by Said Sadain, Jr.
WARNING: THIS STORY
MAY SHOCK YOU!
During the closing weeks of November 1993, newspapers
closely followed a jury trial in the Preston Crown Court of England. Day after day, the
world became aware of the deepening pain and horror that engulfed an affair about toddlers
and children, and the absence of reasons and rhymes.
According to the prosecutors, in mid-February 1993, two
10-year old kids, called A & B, led a 2-year old toddler named James Bulger away from
his inattentive mother in the Strand shopping center. Together, Child A & Child B took
James for a 4-kilometer walk across Liverpool, pulling him or carrying him or dragging
him, past and away from at least 60 adults who saw the three children that day but did not
bother to lift a finger to relieve the suffering of the crying baby. Together, A & B
abused James, each aware of the babys suffering, each refusing to seek help from the
adults they met on their way to a deserted railroad track. What ensued thereafter jolted
Liverpool out of its Beatlemania innocence.
The two-year old baby suffered a violent and prolonged
attack at the end of the walk. James small body received at least 30 blows from
bricks, an iron bar, feet and fists; blue paint was doused on his face; his half-stripped
body was dumped on the railroad track and severed in two by a passing train.
Under British law, the Alphabet Kids, during the trial,
could not be named in the press because of their age. When, however, they were convicted
by the court at the close of the trial, the media, for days, splashed their names on
premium space and prime time and dug out every bit and piece of their now 11-year old
lives, their history and characters. But names do not matter now. Not to James Bulger. Not
to a society shocked to the core of its conscience.
Child A & Child B were described as bad boys from
broken homes, misfits at school, wicked and cunning, prone to truancy, shoplifting and
bullying. Their crime was pronounced as an act of unparalleled evil and barbarity. The
judge of the case, trying to make sense out of the lunacy, attributed as part of the blame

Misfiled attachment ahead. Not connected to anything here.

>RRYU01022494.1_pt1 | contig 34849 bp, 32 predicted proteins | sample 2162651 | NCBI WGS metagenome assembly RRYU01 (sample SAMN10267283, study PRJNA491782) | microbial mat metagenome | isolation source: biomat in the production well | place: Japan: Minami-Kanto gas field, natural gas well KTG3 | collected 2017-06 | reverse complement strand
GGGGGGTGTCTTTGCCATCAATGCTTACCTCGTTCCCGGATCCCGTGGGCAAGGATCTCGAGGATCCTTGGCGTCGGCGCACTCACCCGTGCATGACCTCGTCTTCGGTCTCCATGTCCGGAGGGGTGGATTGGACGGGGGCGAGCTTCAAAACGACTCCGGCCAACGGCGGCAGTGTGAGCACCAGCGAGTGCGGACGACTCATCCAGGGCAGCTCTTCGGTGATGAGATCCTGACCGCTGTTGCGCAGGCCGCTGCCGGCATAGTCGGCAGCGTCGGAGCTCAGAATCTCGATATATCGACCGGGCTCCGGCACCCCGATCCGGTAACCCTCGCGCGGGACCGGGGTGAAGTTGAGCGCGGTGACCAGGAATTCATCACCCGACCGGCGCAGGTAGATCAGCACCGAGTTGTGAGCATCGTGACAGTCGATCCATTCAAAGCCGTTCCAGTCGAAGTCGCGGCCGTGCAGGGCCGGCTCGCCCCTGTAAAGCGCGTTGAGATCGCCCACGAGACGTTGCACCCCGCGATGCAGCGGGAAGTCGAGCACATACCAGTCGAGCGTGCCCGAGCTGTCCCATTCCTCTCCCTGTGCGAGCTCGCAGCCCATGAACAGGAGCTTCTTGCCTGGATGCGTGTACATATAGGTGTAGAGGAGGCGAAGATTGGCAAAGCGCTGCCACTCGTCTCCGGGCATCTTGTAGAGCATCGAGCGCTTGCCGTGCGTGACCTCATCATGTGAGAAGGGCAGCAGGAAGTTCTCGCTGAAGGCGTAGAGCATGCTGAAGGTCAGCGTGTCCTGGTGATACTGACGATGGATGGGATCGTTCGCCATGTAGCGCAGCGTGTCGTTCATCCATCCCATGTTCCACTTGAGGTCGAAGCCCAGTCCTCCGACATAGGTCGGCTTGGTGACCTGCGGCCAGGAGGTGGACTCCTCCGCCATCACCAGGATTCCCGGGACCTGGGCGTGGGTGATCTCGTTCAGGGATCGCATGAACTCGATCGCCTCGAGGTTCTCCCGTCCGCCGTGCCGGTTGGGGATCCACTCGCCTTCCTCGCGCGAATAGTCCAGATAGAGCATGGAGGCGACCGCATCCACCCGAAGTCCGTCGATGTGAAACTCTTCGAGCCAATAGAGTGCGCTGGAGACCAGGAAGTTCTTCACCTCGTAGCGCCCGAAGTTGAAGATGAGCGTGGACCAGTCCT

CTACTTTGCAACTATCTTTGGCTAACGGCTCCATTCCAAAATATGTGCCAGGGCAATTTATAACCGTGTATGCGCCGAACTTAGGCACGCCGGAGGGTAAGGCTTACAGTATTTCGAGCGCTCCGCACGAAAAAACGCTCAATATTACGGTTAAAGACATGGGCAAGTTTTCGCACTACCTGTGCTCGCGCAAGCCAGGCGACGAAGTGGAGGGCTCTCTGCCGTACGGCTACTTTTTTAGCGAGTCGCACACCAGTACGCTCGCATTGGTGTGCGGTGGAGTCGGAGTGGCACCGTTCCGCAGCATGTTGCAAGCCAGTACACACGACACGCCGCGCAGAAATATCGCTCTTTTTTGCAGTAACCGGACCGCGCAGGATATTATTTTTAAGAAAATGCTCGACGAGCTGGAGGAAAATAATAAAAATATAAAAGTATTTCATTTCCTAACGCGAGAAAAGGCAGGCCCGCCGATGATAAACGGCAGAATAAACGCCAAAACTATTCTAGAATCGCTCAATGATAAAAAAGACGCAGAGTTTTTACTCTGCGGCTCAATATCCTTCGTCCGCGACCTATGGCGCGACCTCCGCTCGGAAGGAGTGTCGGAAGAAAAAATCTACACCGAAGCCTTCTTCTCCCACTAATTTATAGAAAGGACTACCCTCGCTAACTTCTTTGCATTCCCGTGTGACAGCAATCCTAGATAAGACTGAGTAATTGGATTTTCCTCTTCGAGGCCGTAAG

the childrens exposure to violent and horror video films. Psychiatrists and
psychologists offered their own explanations of tormented upbringing and ill caring.
Reporters uncovered that Child Bs father rented a video film that closely depicted
what more or less happened to Baby James. Several British members of parliament (MPs)
demanded restrictions on the sale and rental of horror films. Authorities revealed a
network of 12-year olds running a mail order business of violent videos.
But was it really just the videos or the broken homes,
or the school atmosphere, or peer pressure or the devil incarnate himself? If reports are
to be believed, Child A & Child B are not even the worst of the truants in Liverpool.
Elsewhere in the pages of tabloids and newspapers, or
on television monitors, British society constantly reads about Peeping Tom stories on
members of the Royal Family, about soccer rowdies who rampage regardless of where the ball
bounces, about politicians who shout profanities at each other across tiny benches, about
the maiming and the killing of women and children in nearby Bosnia as if these were as
natural as the colors on the TV screens. And more disturbing than the crimes and the
abuses is when one sees and reads about leaders and other dignitaries justify the inaction
to this carnage or rationalize the causes to that indignity at one or another level of
Can British MPs alleviate the matter by merely
restricting the sale of violent films? Without prohibiting the making of violent films? Or
without changing the prevailing morality in, as just one specific case, an industry that
seeks to entertain? It is of course the height of folly to think that only children
can be so capable of evil as to solely deserve these restrictions. Society assigns the
blame to the curiosity and gullibility of children and their easy access to technology,
and society responds to this situation by conveniently pulling down the blinds. Nobody
not the chicken, not the egg should accept this thinking. Or else, no 60
adults, not even 60 million adults, will be able to prevent a tragedy like that of the
Alphabet Kids from repeating itself.
No doubt society will have to do more than draw down
blinds, or lock up doors and windows. Even US President Bill Clinton, addressing Hollywood
in December, declared that laws are not enough to save the children from the rising
violence, and urged industry leaders to reduce violence in shows and movies, and cooperate
more in bringing a whole generation back from the brink. In the same
speech however, he took another step backward by carefully saying that he did not mean
that the industry should make wholesale changes. One can discern in this equivocation that
concepts such as freedom of expression and human rights are still not well-understood even
in the West, a failure that is aggravating the situation.
Society, it seems, still has to fully realize that
children need not be at the brink to deserve something far better than what adults are
willing to give them now and be responsible for. §